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Drug reduces kidney rejection, study says

A new drug designed to reduce rejection in kidney transplant patients has shown promising results, doctors say.

In a report this week in the Lancet medical journal, doctors who tested the drug basiliximab, which is made by Swiss life sciences group Novartis AG, said it "reduced the incidence of acute rejection episodes significantly."Dr. Bjorn Nashan and colleagues in Germany, Britain, Switzerland and France studied 380 adults who were first-time kidney transplant patients. Nearly 200 were given basiliximab on the day of the surgery and four days later and 187 patients received a placebo.

Six months later, 44 percent of the placebo group had acute rejection problems but only 29.8 percent of the patients who had taken baxiliximab.

Acute rejection occurs when the recipient's blood begins to flow through the new organ and white blood cells recognize foreign antigens on the graft cells.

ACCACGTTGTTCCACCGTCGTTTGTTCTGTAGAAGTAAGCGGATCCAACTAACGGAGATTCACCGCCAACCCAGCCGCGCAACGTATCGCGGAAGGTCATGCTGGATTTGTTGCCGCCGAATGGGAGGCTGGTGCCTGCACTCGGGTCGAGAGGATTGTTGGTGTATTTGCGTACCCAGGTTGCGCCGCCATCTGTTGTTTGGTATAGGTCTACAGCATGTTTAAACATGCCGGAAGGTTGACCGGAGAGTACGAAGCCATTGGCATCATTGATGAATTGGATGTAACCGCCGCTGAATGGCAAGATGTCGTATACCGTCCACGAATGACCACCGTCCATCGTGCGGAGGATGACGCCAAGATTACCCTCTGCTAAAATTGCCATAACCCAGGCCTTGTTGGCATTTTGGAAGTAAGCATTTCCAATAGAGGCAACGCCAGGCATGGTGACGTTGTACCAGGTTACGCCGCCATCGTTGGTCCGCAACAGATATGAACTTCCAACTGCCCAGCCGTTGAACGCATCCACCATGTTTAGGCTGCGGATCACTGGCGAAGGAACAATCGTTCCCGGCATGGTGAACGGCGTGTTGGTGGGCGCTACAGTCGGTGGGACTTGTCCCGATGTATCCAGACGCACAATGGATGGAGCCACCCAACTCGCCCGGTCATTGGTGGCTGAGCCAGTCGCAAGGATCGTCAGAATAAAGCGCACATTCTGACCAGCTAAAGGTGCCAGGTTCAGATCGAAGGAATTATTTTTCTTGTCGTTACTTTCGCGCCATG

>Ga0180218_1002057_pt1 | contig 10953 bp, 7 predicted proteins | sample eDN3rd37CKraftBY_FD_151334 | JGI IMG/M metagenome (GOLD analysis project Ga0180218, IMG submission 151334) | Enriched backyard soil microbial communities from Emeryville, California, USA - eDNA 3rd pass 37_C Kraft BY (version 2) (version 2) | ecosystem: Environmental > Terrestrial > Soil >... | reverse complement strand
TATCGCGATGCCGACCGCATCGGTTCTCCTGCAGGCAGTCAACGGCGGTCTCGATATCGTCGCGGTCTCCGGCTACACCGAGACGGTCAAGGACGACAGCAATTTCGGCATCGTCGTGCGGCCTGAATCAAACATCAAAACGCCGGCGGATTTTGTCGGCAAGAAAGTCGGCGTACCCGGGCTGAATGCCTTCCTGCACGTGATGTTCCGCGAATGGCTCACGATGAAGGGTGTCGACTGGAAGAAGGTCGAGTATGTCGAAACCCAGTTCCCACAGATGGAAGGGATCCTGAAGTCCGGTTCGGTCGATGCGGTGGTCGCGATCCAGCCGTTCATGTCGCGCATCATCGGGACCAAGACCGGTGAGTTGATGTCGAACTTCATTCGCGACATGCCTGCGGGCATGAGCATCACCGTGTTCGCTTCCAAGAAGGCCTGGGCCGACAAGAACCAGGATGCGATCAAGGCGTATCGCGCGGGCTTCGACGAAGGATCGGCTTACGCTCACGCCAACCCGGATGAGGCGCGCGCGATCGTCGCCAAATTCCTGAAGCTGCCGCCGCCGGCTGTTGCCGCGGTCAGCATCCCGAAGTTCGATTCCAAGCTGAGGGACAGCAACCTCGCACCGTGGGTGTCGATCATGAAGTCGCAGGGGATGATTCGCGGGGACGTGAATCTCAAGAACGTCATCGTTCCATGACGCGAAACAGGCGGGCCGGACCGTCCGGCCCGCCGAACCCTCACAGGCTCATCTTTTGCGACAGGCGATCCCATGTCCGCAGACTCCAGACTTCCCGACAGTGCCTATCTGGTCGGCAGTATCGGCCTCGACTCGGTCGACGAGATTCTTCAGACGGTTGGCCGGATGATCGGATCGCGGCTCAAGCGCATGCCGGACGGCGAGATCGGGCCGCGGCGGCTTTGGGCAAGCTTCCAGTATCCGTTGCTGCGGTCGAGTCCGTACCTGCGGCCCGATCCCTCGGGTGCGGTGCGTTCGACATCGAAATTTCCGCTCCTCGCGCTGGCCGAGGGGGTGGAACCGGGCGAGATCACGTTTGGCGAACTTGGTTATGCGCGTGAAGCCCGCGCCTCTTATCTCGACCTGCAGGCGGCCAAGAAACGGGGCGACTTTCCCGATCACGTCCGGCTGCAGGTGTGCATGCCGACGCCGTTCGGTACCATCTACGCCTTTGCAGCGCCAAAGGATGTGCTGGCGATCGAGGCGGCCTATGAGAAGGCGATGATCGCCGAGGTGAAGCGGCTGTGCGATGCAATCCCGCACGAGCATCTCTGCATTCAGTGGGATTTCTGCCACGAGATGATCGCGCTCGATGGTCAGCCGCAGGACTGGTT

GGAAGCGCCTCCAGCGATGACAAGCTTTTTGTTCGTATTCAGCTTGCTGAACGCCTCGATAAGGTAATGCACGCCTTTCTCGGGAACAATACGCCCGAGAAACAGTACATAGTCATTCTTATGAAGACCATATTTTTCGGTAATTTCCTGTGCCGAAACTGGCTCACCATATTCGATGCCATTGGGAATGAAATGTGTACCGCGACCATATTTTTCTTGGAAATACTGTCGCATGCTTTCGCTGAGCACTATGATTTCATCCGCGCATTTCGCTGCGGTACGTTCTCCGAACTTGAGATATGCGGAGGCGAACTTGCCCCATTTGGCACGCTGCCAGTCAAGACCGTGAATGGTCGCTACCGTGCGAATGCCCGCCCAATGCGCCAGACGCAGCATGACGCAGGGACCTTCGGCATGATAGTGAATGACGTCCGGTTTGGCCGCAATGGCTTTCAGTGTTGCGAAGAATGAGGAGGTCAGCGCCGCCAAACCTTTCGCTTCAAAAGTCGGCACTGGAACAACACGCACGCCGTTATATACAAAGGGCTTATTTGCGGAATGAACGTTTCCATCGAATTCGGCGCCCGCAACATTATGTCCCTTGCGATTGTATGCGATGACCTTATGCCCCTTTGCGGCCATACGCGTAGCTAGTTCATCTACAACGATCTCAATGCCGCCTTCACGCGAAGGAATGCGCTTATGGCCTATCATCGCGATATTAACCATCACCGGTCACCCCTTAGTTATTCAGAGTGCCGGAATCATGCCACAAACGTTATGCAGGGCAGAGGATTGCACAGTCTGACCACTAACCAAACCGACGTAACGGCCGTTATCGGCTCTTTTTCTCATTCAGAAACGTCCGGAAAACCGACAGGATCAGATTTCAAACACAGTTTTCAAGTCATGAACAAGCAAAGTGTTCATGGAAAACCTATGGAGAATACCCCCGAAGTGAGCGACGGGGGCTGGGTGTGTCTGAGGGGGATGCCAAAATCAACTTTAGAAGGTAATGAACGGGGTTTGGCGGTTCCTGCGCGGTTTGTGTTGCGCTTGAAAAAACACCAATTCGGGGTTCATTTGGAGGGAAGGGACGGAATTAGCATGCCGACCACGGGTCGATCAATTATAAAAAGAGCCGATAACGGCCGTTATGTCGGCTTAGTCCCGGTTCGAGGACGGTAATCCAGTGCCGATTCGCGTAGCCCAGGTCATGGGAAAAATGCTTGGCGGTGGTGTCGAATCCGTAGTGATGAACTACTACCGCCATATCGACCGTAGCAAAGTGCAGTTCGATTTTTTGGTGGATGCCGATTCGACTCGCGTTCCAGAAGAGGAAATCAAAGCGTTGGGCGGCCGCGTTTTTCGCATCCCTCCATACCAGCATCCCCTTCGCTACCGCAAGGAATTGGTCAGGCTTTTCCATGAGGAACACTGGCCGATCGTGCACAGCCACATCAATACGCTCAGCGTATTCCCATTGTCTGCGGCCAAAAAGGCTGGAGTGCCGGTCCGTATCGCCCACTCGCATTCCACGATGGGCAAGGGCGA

Basiliximab interferes with a protein that causes the proliferation of the white blood cells that form part of the body's immune response to the new organ.

If a transplanted kidney is rejected, the patient can go back to dialysis and may receive another kidney but demand far outweighs supply.

"This study indicates that basiliximab is an immunosuppressant with a simple short-term administrative regimen that has a significant impact on the incidence of acute-rejection episodes, without giving rise to clinically relevant safety or tolerability concerns," Nashan said.